Gluttony. Guilt. Gulp.
My gut reactions to the recent New York Times article on “The Way We Live: Drowning In Stuff.”
I actually wondered, for a fleeting second, whether the UCLA researchers had been secretly spying on our recent move. Because if there were one single emotion that dominated this life transition – beyond nostalgia at leaving our first home and excitement at settling into the new – it was a sinking sense of feeling overwhelmed at how much stuff we’ve collected over the years.
Boxes and boxes, tubs upon tubs, books we’ve never read, wedding gifts we’ve never used, Christmas decorations we hung once, children’s clothes they wore twice. All of it saved, stacked, squirreled away in corners of our old basement, now staring at us in our new living room.
I am utterly overwhelmed by how much we own.
We excel at making excuses why we need all this stuff. We live in a state with extreme seasonal swings, so we need clothing to outfit the family from winter’s -30 and summer’s 100+ degrees. My husband is handy and likes to fix things around the house, so we need a garage full of tools. We love to read and I love to write, so we need shelves and shelves of good books. We like to cook and have four hungry mouths to feed three times a day, so we need a kitchen full of plates and cups and pots and pans and appliances.
Need? I wonder.
As I spent hours over the past months packing and then unpacking every single possession I own, I often thought of a good friend who entered a convent last summer. She sold her house and almost everything she owned, and then entered her community with the clothes on her back, a few books, a handful of photographs. I remember talking to her while she was listing furniture on Craigslist and tagging items for a garage sale. It’s tough to get rid of stuff, she said. You realize how attached you are to possessions. But so many times during this move I secretly envied her, the simplicity of a cell without clutter, the freedom of a life without excess.
If you read about the study on how families in our consumer culture accumulate in abundance, maybe you’ll feel the same gut-punch that I did. Recognizing how my stress levels do sky-rocket when faced with clutter. Admitting that my family does overdo Christmas out of our guilt for living so far apart from each other. Realizing that I feel helpless to know how to drastically change my habits as a consumer.
I’m always attempting to manage the clutter. I keep a steady stream of bags flowing to Goodwill. I don’t go shopping for entertainment. I regularly weed through kids’ toys and books to pull out what they don’t use. I always stop myself before I wheel the cart into the checkout to double-check that I actually need everything I’m about to buy.
But I still find myself in a house so chock full of stuff I barely know where to begin to make real change.
So whenever I read these kind of reports – that we’re drowning in our own abundance, that we’re overwhelmed by our own excess – my initial reaction is always one of guilt and complicity. It’s a first-world problem, and I’m just as swept up in it as my neighbors. But this time I glimpsed one glimmer of hope from the NYTimes piece, a toss-away comment by the lead researcher that “we don’t have rituals, mechanisms, for getting rid of stuff.”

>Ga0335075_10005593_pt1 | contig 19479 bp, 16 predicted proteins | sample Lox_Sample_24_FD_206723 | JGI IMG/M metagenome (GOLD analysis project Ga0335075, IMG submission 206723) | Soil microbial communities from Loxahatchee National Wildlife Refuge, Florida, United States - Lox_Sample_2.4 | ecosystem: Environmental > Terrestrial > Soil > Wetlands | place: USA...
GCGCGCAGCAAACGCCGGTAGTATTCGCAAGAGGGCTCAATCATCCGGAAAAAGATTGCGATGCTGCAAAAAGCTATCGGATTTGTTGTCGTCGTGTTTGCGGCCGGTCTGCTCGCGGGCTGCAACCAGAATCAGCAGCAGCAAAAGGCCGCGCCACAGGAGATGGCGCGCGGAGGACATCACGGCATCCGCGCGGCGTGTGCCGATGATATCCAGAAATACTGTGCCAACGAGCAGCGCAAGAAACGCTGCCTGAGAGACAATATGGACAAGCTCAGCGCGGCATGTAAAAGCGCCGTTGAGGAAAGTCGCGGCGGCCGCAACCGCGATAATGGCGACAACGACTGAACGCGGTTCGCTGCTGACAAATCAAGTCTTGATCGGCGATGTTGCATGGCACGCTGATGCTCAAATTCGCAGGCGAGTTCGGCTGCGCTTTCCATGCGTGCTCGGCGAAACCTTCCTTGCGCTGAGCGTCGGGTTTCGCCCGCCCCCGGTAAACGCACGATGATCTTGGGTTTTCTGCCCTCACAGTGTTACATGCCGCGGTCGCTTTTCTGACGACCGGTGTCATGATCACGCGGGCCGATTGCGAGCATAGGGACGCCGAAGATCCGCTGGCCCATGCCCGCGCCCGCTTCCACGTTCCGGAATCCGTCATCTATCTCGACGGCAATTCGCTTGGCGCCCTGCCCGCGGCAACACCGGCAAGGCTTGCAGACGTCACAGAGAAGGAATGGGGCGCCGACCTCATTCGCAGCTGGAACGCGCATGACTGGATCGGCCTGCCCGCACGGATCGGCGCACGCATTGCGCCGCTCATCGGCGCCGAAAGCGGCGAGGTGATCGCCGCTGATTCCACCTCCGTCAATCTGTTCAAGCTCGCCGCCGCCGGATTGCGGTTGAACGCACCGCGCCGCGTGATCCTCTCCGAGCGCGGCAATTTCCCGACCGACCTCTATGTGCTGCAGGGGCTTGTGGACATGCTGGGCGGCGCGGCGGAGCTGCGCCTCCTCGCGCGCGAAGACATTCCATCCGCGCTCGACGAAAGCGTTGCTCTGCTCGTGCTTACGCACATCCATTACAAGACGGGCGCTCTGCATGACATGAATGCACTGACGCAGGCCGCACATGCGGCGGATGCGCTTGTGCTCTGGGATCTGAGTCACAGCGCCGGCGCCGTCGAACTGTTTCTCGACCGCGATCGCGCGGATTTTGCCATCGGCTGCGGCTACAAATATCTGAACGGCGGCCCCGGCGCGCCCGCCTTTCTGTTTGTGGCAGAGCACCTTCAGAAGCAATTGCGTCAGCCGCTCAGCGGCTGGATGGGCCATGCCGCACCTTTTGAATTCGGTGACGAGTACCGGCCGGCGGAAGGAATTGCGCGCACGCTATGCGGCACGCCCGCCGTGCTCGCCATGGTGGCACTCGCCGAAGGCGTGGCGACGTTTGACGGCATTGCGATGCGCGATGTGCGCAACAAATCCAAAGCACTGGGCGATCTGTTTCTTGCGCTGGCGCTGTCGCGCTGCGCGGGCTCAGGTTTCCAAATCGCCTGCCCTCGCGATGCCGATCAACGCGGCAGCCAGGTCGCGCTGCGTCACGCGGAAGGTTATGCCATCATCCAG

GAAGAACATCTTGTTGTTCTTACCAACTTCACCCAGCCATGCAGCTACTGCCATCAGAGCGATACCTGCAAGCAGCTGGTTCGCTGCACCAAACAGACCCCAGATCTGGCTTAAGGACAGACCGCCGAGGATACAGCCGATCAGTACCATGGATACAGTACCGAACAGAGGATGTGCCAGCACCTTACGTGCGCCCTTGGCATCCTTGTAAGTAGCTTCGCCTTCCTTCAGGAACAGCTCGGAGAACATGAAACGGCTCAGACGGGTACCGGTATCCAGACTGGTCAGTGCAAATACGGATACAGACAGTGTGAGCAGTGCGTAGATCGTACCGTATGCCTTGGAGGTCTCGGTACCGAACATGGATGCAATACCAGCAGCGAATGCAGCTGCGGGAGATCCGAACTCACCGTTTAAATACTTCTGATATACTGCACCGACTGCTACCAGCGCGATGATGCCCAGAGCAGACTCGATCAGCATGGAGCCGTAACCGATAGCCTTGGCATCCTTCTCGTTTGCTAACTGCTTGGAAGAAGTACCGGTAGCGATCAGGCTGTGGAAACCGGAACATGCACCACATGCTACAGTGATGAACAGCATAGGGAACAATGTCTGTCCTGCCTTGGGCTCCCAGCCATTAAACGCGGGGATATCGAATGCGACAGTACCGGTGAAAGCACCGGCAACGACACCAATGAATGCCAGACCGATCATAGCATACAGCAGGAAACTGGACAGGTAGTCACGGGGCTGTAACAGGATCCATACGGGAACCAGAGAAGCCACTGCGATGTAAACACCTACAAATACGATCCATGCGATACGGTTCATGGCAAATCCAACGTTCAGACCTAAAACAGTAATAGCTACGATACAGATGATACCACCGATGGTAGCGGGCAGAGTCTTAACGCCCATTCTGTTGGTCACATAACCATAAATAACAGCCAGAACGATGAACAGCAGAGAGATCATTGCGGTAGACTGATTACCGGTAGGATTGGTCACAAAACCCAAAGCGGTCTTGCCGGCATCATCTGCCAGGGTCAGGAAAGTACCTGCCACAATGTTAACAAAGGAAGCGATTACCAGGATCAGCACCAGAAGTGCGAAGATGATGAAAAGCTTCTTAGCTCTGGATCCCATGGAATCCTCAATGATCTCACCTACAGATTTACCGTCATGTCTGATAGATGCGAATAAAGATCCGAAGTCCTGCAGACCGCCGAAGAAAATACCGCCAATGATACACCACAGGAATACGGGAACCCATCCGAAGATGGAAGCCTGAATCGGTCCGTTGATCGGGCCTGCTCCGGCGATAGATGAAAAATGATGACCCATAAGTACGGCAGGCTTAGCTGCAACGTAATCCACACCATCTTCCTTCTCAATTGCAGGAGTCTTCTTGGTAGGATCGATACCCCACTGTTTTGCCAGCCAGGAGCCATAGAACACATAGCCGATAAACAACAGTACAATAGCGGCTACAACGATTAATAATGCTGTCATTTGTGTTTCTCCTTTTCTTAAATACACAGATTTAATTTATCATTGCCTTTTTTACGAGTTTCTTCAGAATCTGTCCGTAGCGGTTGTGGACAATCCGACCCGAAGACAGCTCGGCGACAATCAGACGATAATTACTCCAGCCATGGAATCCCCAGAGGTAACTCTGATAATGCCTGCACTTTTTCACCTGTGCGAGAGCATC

Would it help me if I had a ritual to bless my clutter goodbye?
So I tried it. At first I felt foolish as I stood over the paper bags stacked by the door, some ready to run to Goodwill, others awaiting their fate on garbage day. Was I supposed to sprinkle the stuff with holy water, perfume it with incense?
But I decided to start by simply thanking God for the good that these possessions once brought me – for the miles I ran in those old sneakers, the meals I fed my babies in those bibs, the photos of dear friends I hung in those frames.
Then I held in blessing the next person who would read the book I never cracked, watch the DVD we never opened, eat from the bowls we rarely used.
And finally I asked for help to become a more careful consumer, to steward my resources wisely, to remember those who go without the basics of food and water and shelter while I have the luxury to worry about my abundance.
Surprisingly, something small did shift inside me. I turned my focus from possessions to people. I felt myself starting to release from the need to cling desperately to every little shred of paper and plastic that passes through my door. A moment’s pause in the midst of purging might be just what I need to break my addiction to materialism and remember how to appreciate material goods for their goodness. That’s a spiritual lesson I want to teach my children, so it’s got to start with me.
But as I blessed our clutter goodbye, I also remembered the most powerful truth about rituals: we have to do them over and over and over again to understand their meaning, to establish them as a life-giving habit. So I sighed, packed the bags into the car, and headed back upstairs with a garbage bag in my fist. Still so much to share, still so little I really need.
At least there’s a whole lot of clutter around me to help deepen my spiritual practice of learning to do with less.